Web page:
Tibial shaft fractures that require surgery are typically treated with intramedullary (IM) nails, yet no standard postoperative rehabilitation protocol currently exists.
“As a general principle, mechanical loading of injured bone is conducive to its healing,” according to Steven C. Gross, MD. “However, clinical decision making must balance the advantages of weight bearing on fracture healing against the risks of placing excessive loads across the fixation construct.”
To assess differences in outcomes between immediate weight bearing as tolerated and non–weight-bearing status in patients treated with IM nails for tibial shaft fractures, Dr. Gross and his colleagues conducted a prospective, randomized clinical trial at the four hospitals within their large academic medical center. They presented their results at the 2013 annual meeting of the Orthopaedic Trauma Association.
Using the need for revision as the primary outcome measure, and time to union, loss of reduction, and functional outcome scores as secondary measures, they hypothesized that early weight-bearing status would have no effect on outcomes.
Over a 2.5-year period, researchers prospectively identified 60 adult tibial shaft fractures indicated for surgical treatment. Prior to surgery, consent was obtained from eligible patients, who were then randomized into two groups: immediate weight bearing as tolerated (WBAT) or non–weight bearing for the first 6 weeks following surgery (NWB). To eliminate treatment bias, surgeons were blinded to the patients’ postoperative weight-bearing status.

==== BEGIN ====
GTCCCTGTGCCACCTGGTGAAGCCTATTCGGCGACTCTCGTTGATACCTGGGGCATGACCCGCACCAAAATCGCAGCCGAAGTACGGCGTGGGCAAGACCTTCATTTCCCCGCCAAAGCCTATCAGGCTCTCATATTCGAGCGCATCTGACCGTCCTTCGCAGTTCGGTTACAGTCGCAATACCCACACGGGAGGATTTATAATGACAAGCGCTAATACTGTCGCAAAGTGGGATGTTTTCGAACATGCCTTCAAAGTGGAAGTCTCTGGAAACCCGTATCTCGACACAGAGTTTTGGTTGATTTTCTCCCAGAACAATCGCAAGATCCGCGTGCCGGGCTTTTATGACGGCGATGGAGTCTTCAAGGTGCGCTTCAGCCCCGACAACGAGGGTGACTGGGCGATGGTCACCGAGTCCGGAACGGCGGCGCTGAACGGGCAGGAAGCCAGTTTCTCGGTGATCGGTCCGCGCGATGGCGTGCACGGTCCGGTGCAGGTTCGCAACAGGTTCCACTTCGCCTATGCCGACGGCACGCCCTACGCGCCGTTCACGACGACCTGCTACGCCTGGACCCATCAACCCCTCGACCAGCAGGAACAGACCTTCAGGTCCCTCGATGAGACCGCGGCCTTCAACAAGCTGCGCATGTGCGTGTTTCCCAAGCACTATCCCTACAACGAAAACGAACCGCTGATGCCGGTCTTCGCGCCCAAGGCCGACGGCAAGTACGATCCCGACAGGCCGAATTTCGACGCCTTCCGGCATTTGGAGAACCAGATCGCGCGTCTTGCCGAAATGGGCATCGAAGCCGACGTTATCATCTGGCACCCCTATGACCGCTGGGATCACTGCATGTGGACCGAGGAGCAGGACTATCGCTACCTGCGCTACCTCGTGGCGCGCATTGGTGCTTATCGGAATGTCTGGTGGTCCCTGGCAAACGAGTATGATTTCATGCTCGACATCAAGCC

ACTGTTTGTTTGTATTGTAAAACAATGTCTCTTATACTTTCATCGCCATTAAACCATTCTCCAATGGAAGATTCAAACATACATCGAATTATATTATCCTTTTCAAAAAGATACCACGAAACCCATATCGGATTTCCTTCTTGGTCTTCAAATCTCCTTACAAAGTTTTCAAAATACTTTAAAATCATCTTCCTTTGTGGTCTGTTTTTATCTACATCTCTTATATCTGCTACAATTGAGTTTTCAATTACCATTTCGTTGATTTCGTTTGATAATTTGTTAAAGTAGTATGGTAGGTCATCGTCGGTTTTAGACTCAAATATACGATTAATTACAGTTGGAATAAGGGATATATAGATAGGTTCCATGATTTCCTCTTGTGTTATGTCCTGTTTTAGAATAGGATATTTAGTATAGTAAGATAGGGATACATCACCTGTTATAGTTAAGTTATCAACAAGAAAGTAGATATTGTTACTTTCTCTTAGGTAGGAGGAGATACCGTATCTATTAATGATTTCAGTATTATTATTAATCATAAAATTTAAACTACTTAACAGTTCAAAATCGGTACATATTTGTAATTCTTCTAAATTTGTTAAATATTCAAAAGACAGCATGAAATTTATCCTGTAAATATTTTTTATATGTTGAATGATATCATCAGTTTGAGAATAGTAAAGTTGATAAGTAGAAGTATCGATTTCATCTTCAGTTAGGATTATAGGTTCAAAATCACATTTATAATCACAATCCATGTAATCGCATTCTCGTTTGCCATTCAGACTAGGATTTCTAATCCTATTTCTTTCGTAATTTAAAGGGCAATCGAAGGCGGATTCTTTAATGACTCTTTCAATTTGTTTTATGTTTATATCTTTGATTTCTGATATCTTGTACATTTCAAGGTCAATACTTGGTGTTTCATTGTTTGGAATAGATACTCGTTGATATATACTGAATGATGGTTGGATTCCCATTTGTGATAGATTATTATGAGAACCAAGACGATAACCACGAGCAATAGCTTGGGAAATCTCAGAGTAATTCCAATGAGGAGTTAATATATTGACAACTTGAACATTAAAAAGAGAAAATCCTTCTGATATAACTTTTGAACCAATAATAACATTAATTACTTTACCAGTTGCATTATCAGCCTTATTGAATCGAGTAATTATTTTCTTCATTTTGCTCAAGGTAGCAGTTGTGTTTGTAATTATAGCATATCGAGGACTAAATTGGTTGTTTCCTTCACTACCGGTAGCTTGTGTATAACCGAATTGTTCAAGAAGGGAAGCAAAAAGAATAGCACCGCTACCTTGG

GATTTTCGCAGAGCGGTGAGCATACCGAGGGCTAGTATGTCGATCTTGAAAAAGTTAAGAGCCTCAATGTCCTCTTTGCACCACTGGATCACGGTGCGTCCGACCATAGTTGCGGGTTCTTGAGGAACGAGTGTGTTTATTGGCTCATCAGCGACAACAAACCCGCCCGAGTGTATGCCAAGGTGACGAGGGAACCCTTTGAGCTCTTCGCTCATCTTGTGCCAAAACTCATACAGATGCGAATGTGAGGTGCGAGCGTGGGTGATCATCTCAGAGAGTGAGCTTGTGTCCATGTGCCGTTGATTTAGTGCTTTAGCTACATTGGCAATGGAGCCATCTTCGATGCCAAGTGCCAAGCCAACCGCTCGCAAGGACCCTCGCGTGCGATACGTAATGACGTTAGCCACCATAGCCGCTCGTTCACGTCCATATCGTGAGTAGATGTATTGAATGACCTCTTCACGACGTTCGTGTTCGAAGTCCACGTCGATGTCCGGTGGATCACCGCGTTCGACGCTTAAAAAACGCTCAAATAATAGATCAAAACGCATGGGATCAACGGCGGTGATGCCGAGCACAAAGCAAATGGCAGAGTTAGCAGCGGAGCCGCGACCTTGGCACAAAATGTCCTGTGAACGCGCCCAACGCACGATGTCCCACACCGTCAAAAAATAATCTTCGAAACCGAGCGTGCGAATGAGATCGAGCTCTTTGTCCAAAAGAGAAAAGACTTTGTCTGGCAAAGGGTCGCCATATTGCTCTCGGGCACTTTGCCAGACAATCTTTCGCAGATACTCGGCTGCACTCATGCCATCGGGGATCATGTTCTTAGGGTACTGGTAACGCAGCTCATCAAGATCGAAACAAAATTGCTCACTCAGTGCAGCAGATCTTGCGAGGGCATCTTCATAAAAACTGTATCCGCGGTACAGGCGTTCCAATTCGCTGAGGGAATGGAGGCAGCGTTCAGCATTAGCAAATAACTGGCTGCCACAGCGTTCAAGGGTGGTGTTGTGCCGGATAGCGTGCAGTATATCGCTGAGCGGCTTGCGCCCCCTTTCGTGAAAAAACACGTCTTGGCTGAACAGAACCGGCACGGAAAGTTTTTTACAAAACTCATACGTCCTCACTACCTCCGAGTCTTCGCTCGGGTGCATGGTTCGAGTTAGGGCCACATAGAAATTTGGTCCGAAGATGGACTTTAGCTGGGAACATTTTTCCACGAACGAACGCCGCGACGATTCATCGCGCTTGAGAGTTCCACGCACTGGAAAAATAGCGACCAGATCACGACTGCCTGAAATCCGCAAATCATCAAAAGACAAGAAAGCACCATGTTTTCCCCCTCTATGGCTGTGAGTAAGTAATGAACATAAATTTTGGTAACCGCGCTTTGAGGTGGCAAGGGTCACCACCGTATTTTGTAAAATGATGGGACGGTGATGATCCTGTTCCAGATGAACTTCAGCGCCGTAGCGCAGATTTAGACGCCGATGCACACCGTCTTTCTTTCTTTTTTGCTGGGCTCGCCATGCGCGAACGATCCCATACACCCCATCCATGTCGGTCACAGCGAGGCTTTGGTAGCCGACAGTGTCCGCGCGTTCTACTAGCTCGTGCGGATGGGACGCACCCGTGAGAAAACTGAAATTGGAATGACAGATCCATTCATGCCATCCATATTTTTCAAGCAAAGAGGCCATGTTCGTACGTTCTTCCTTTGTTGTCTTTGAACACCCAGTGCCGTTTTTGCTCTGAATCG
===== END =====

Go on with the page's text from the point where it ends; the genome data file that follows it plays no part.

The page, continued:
Patients older than 18 years with a closed or open fracture of the tibial diaphysis (AO Type 42) and any amount of fracture comminution, including segmental fracture, without gross bone loss were included. Exclusion criteria were the following:
- inability to place an IM nail
- gross bone loss
- metabolic bone disease
- associated injuries or pre-existing comorbidities that would prevent postoperative weight bearing
- neurovascular deficits
- pathologic fracture
- surgical delay greater than
24 hours for open fractures
- surgical delay greater than
3 weeks for closed fractures
All patients were surgically treated with reamed/locked tibial IM nails, with a minimum of two proximal and two distal 5-mm locking bolts.
Immediately following surgery, patients in both groups were placed in a splint and transitioned to a fracture boot after wound check (between 48 and 72 hours postoperative). Open fracture patients were transitioned to a fracture boot on a case-by-case basis, determined by the condition of the soft-tissue envelope.
Physical therapy in both groups was guided by the patient’s assigned treatment arm (WBAT or NWB) and included range-of-motion exercises for the knee and ankle. Six weeks after surgery, all patients were allowed to bear weight as tolerated.
Both groups were followed until union or treatment failure/revision surgery. In all, 47 patients with 49 tibial shaft fractures (WBAT = 25, NWB = 24) had complete follow-up to union. The authors noted no significant differences among the patients with respect to age, sex, open fractures, AO fracture, or injury severity score.
Anteroposterior and lateral radiographs were taken immediately following surgery and at each follow-up visit to measure coronal/sagittal plane angulation at the fracture site and overall bone length. In addition, all patients completed Short Musculoskeletal Function Assessment (SMFA) questionnaires at 6 weeks, 3 months, and 6 months postoperative.